• Justification, Coercion, and the Place of Public Reason.Chad Van Schoelandt - 2015 - Philosophical Studies 172 (4):1031-1050.
    Public reason accounts commonly claim that exercises of coercive political power must be justified by appeal to reasons accessible to all citizens. Such accounts are vulnerable to the objection that they cannot legitimate coercion to protect basic liberal rights against infringement by deeply illiberal people. This paper first elaborates the distinctive interpersonal conception of justification in public reason accounts in contrast to impersonal forms of justification. I then detail a core dissenter-based objection to public reason based on a worrisome example (...)
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  • Educating for Autonomy: Liberalism and Autonomy in the Capabilities Approach.Luara Ferracioli & Rosa Terlazzo - 2014 - Ethical Theory and Moral Practice 17 (3):443-455.
    Martha Nussbaum grounds her version of the capabilities approach in political liberalism. In this paper, we argue that the capabilities approach, insofar as it genuinely values the things that persons can actually do and be, must be grounded in a hybrid account of liberalism: in order to show respect for adults, its justification must be political; in order to show respect for children, however, its implementation must include a commitment to comprehensive autonomy, one that ensures that children develop the skills (...)
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  • Beyond Good Reasons: Solidarity, Open Texture, and the Ethics of Deliberation.William P. Umphres - 2018 - Constellations 25 (4):556-569.
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  • Privacy and the Integrity of Liberal Politics: The Case of Governmental Internet Searches.Dorota Mokrosinska - 2014 - Journal of Social Philosophy 45 (3):369-389.
  • Republicanism, Perfectionism, and Neutrality.Frank Lovett & Gregory Whitfield - 2016 - Journal of Political Philosophy 24 (1):120-134.
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  • Political Liberalism. Neutrality and the Political.Chant Al Mouffe - 1994 - Ratio Juris 7 (3):314-324.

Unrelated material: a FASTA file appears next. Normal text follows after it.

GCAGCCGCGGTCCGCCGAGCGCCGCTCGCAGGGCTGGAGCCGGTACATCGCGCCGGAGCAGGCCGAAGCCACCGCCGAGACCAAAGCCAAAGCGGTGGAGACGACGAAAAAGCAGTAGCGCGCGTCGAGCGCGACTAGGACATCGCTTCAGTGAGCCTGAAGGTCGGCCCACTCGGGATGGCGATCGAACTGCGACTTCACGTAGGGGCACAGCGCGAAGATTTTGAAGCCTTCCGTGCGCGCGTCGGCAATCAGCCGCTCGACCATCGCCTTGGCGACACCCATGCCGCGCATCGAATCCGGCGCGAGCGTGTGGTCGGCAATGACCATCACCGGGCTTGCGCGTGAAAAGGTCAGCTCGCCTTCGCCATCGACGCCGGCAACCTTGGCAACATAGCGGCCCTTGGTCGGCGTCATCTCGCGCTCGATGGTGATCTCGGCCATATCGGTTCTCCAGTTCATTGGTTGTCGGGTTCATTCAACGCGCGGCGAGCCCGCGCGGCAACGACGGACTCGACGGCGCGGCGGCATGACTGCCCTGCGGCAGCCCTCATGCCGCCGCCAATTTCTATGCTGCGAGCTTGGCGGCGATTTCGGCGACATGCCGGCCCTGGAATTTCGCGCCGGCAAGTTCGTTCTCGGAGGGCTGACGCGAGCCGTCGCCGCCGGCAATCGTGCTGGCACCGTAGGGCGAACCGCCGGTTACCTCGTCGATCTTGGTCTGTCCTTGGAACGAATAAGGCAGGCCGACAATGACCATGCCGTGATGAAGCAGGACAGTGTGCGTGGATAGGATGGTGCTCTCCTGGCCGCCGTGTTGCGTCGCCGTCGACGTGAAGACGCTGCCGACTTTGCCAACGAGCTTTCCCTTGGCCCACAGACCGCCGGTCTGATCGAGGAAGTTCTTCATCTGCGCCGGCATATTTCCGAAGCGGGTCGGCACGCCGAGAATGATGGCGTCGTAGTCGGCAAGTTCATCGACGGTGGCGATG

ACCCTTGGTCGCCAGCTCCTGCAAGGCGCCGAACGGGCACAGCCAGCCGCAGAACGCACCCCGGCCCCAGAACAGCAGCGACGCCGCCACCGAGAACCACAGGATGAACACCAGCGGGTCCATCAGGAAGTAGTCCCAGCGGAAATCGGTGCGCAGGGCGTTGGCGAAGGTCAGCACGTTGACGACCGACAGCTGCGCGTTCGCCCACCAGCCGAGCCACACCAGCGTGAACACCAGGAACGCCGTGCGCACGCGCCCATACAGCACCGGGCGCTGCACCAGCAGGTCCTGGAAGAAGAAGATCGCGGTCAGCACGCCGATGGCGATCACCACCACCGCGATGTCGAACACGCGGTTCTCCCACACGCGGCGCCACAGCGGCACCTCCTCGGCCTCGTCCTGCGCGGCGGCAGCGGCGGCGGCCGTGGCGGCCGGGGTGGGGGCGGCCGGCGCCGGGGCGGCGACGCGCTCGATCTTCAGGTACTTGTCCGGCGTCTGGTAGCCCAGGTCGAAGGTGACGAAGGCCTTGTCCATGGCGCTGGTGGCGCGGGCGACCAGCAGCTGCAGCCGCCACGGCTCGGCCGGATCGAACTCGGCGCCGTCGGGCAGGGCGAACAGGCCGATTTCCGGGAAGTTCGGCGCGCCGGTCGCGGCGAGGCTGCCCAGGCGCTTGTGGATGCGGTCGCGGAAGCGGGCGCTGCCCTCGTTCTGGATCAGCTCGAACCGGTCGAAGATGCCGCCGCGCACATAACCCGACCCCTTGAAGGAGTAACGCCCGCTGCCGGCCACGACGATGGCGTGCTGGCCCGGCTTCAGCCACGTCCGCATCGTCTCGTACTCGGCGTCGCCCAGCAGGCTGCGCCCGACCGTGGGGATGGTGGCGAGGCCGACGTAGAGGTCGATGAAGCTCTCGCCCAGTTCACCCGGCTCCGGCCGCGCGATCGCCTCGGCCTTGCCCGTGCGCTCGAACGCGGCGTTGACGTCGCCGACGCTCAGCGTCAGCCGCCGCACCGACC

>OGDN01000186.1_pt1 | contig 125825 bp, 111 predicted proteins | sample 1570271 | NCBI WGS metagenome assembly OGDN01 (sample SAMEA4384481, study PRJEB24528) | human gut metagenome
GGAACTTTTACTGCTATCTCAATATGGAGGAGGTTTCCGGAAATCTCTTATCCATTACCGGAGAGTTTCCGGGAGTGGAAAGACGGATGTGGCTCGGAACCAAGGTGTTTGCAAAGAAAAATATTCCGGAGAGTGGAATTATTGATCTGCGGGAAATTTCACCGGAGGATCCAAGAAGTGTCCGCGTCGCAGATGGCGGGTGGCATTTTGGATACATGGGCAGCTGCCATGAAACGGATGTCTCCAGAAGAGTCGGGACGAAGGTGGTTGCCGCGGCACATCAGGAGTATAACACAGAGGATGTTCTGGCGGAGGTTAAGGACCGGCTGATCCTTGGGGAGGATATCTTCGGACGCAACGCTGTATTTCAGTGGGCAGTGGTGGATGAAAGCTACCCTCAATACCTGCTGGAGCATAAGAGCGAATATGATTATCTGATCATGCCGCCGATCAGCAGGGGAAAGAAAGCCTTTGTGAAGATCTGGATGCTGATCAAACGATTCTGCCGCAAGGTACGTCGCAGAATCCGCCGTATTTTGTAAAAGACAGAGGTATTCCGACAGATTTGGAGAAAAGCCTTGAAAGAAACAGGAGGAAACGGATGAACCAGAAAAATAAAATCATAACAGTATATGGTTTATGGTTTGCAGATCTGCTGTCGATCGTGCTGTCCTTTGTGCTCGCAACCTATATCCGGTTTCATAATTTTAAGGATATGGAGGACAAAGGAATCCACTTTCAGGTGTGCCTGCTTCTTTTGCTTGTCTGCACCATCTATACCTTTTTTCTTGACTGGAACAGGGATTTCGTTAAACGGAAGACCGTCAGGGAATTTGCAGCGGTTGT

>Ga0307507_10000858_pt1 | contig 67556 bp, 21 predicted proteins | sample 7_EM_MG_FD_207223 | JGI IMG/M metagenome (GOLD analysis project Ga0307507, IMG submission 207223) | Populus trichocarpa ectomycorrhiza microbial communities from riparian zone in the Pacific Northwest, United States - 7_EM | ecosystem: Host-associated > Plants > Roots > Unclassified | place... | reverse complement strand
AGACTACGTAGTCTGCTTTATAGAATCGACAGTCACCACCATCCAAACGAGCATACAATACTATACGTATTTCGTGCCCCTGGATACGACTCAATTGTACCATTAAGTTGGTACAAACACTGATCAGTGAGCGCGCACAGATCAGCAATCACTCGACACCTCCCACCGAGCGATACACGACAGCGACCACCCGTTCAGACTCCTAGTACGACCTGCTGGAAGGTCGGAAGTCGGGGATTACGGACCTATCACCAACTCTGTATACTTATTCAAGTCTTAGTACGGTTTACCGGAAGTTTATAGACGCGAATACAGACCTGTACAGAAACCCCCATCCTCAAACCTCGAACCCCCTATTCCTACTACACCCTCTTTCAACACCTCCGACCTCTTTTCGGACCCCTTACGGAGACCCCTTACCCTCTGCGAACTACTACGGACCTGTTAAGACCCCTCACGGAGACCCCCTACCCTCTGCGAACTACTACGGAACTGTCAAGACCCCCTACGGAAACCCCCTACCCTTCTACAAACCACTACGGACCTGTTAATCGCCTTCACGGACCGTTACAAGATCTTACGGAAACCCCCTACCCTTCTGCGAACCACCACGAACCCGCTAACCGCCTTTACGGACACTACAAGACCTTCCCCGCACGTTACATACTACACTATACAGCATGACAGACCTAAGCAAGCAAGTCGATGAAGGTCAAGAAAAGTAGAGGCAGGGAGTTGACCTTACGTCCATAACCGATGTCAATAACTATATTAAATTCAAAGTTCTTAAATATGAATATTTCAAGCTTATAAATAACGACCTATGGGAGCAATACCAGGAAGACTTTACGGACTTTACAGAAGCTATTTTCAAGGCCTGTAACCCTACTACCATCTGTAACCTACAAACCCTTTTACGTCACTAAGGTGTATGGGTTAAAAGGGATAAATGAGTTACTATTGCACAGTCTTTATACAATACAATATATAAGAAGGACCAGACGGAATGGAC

• Neutrality and Perfectionism in Public Health.Hafez Ismaili M’Hamdi - 2021 - American Journal of Bioethics 21 (9):31-42.
    The aim of this article is twofold. First is to demonstrate that most values that underpin public health policy are a source of reasonable disagreement amongst citizens to whom said policy applies....
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  • Why Public Reason Could Not Be Too Modest: The Case of Public Reason Confucianism.Franz Mang - 2019 - Journal of Social Philosophy 50 (2):163-176.
    In Public Reason Confucianism, Sungmoon Kim presents an important Confucian political theory that seeks to combine a specific conception of Confucianism and the ideal of public reason. My article examines this theory and identifies some of the theoretical complications with Rawlsian public reason.
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  • Gandhi Beyond Public Reason Liberalism.Karunakar Patra - 2021 - Journal of the Indian Council of Philosophical Research 38 (3):423-444.
    Since contemporary societies are deeply multicultural and plural, the partisan ideological politics obviously animate conflict of opinions and hard bargains that brings coercion into play. Thus political power is exercised to establish legitimacy and stability in the polity. The use of public reason as a tool of public inquiry is considered as most effective in deciding upon the outcomes of laws and policies. The idea of public reason is one of the contemporary innovations of liberal thinking in democracy and has (...)